The most interesting part of the episode (at least in this recapper’s opinion) occurs on Sanctum, when Murphy goes to give Sheidheda his food. Through the promise of giving him a way to be a hero, Sheidheda manages to convince the cockroach to stick around for a game of chess, which becomes increasingly frightening when the metaphors start to connect to real life — namely, that Sheidheda’s threatening Murphy’s “queen.” By the time Murphy puts it all together, Sheidheda’s master plan is well underway.

And that master plan? Well, part of it is Emori’s reunification ceremony; she’s bringing the Children of Gabriel, who were separated from their Sanctum families, back to them. How sweet, right? Wrong. The Eligius group who stole the guns and want to revolt against Team Indra stage a coup with the help of the Children of Gabriel’s leader, and they use the ceremony as a way to hold Emori hostage. As the Sanctum storyline concludes, she’s at gunpoint.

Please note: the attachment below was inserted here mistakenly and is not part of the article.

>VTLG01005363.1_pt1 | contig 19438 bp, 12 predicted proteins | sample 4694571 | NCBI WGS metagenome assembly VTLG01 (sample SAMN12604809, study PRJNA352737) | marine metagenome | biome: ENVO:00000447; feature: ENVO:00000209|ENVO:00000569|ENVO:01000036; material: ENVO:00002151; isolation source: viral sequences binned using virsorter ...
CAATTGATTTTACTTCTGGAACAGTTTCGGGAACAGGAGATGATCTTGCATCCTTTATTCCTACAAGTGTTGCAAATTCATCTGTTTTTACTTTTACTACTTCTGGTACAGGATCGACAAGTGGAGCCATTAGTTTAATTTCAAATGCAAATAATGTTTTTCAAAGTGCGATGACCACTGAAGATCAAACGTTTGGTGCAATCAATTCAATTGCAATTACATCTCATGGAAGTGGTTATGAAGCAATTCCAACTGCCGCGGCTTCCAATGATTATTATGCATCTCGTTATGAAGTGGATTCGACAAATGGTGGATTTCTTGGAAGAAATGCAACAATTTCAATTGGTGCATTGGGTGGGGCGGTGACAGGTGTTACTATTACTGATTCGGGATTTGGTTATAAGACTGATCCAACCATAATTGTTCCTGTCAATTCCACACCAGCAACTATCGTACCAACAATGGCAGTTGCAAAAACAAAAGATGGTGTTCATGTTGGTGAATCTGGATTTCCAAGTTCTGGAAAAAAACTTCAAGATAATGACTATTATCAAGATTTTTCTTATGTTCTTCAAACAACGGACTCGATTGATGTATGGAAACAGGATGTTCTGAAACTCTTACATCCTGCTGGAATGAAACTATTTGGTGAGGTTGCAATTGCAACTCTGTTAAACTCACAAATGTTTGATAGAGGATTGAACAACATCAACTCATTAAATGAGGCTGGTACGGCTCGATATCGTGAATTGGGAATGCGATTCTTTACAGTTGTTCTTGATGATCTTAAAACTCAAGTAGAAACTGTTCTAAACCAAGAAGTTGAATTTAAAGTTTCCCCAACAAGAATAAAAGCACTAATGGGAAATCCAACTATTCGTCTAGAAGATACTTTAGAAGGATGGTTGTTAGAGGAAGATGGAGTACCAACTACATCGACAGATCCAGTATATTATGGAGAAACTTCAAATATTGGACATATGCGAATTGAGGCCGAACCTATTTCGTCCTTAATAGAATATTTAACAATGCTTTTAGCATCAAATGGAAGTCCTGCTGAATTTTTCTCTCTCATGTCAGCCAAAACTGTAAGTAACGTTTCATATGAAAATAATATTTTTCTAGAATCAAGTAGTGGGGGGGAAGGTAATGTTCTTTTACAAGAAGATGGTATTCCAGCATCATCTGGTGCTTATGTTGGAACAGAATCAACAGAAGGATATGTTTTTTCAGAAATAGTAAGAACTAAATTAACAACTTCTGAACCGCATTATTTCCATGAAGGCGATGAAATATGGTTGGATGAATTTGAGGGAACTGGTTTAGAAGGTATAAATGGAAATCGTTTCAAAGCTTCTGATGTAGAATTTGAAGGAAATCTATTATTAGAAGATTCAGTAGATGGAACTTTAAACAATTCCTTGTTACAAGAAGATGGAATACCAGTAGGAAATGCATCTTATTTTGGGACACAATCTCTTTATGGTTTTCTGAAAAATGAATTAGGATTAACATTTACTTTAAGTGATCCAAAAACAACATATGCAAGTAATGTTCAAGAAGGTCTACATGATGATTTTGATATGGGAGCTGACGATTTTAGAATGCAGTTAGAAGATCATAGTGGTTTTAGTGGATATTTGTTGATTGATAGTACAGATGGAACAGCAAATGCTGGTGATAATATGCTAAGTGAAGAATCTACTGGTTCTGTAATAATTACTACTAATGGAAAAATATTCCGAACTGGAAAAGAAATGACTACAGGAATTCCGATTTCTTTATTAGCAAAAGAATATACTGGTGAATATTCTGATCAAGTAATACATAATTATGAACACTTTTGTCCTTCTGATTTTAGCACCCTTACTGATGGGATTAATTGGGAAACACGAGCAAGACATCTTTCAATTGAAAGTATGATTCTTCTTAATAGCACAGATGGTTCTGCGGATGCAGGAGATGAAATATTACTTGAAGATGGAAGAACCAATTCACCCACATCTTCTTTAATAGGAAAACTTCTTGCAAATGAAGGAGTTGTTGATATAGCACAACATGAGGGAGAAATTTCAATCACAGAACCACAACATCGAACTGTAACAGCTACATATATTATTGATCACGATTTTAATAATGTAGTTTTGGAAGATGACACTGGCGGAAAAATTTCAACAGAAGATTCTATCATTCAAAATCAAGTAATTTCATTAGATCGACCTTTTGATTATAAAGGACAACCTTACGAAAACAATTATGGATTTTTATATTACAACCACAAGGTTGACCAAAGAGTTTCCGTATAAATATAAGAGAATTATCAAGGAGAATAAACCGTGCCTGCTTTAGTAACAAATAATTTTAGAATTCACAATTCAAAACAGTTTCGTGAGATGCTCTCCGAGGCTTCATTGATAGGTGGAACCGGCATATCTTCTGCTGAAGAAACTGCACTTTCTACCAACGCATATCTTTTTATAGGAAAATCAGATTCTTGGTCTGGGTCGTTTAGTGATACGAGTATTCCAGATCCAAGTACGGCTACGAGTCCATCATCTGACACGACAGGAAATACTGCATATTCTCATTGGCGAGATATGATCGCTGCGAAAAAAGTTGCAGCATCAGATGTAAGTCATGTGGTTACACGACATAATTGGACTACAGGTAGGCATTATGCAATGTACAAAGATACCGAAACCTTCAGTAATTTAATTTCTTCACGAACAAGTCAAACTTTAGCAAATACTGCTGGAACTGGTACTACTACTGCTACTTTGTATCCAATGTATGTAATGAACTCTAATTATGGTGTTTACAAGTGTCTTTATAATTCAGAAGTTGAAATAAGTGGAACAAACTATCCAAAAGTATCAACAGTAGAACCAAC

Michael Courtney/The CW

An Unpleasant Truth

Clarke and her friends end up on Bardo, if only toward the end of the episode. Prior to their arrival, Gabriel’s officially inducted into the Disciples; he’s determined to solve the mystery of the anomaly, and he’s happy enough to work with the scientists to do that. So, it’s from that vantage point that he meets up with Clarke, Raven and the rest of the gang when they come through the anomaly… and he tells Clarke that Bellamy’s dead.

Her reaction? She’s too stunned to speak, but her heartbreak is clear in her gaze, on which the camera lingers for a good, long time. Clarke doesn’t go full murderous warrior like Echo, but it’s clear her pain is just as deep. And speaking of Echo’s pain, she ends up mutilating her face in an Azgeda ritual, then she informs Octavia she’s figured it out — the Disciples want them to join the war. That realization and agreement to help gets the whole team let out, which is where things stand for them at the episode’s end.

Finally, in the last few minutes, it’s revealed that Bill Cadogan’s been alive in cryo-sleep this whole time. He’s the Shepherd, he’s awake and he’s determined to win the last war with Clarke as the key. We’re going back to war, folks.

Other Observations